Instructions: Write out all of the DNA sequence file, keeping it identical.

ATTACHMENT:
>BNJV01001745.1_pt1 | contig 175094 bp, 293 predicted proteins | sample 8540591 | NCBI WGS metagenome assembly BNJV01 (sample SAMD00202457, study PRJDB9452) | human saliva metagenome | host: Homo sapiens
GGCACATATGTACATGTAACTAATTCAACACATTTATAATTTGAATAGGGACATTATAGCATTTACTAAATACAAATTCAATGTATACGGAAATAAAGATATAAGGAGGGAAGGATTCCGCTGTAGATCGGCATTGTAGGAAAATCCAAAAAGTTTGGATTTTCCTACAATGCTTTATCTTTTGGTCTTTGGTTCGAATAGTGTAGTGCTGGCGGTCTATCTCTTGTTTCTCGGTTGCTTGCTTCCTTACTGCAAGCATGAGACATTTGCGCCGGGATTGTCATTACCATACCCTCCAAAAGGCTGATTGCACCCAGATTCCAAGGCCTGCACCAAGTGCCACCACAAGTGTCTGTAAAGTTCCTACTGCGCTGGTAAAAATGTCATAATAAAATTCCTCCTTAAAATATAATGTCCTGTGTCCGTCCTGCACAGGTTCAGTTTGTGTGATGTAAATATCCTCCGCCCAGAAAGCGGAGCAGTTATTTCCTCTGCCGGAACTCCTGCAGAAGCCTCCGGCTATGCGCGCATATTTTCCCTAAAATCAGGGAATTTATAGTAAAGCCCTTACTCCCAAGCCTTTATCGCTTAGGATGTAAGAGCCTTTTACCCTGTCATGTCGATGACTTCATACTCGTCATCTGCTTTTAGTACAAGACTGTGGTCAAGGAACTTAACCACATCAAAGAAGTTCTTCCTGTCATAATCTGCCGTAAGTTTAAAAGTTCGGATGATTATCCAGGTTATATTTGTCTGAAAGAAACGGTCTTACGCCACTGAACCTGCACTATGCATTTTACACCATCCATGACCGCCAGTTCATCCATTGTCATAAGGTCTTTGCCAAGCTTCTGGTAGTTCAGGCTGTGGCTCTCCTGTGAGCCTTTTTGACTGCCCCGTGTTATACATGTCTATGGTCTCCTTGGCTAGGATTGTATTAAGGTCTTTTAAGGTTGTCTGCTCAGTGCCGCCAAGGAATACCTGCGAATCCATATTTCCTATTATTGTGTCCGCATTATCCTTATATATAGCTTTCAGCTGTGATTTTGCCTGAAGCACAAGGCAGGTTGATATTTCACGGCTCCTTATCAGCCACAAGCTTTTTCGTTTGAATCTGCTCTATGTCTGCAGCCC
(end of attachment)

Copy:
>BNJV01001745.1_pt1 | contig 175094 bp, 293 predicted proteins | sample 8540591 | NCBI WGS metagenome assembly BNJV01 (sample SAMD00202457, study PRJDB9452) | human saliva metagenome | host: Homo sapiens
GGCACATATGTACATGTAACTAATTCAACACATTTATAATTTGAATAGGGACATTATAGCATTTACTAAATACAAATTCAATGTATACGGAAATAAAGATATAAGGAGGGAAGGATTCCGCTGTAGATCGGCATTGTAGGAAAATCCAAAAAGTTTGGATTTTCCTACAATGCTTTATCTTTTGGTCTTTGGTTCGAATAGTGTAGTGCTGGCGGTCTATCTCTTGTTTCTCGGTTGCTTGCTTCCTTACTGCAAGCATGAGACATTTGCGCCGGGATTGTCATTACCATACCCTCCAAAAGGCTGATTGCACCCAGATTCCAAGGCCTGCACCAAGTGCCACCACAAGTGTCTGTAAAGTTCCTACTGCGCTGGTAAAAATGTCATAATAAAATTCCTCCTTAAAATATAATGTCCTGTGTCCGTCCTGCACAGGTTCAGTTTGTGTGATGTAAATATCCTCCGCCCAGAAAGCGGAGCAGTTATTTCCTCTGCCGGAACTCCTGCAGAAGCCTCCGGCTATGCGCGCATATTTTCCCTAAAATCAGGGAATTTATAGTAAAGCCCTTACTCCCAAGCCTTTATCGCTTAGGATGTAAGAGCCTTTTACCCTGTCATGTCGATGACTTCATACTCGTCATCTGCTTTTAGTACAAGACTGTGGTCAAGGAACTTAACCACATCAAAGAAGTTCTTCCTGTCATAATCTGCCGTAAGTTTAAAAGTTCGGATGATTATCCAGGTTATATTTGTCTGAAAGAAACGGTCTTACGCCACTGAACCTGCACTATGCATTTTACACCATCCATGACCGCCAGTTCATCCATTGTCATAAGGTCTTTGCCAAGCTTCTGGTAGTTCAGGCTGTGGCTCTCCTGTGAGCCTTTTTGACTGCCCCGTGTTATACATGTCTATGGTCTCCTTGGCTAGGATTGTATTAAGGTCTTTTAAGGTTGTCTGCTCAGTGCCGCCAAGGAATACCTGCGAATCCATATTTCCTATTATTGTGTCCGCATTATCCTTATATATAGCTTTCAGCTGTGATTTTGCCTGAAGCACAAGGCAGGTTGATATTTCACGGCTCCTTATCAGCCACAAGCTTTTTCGTTTGAATCTGCTCTATGTCTGCAGCCC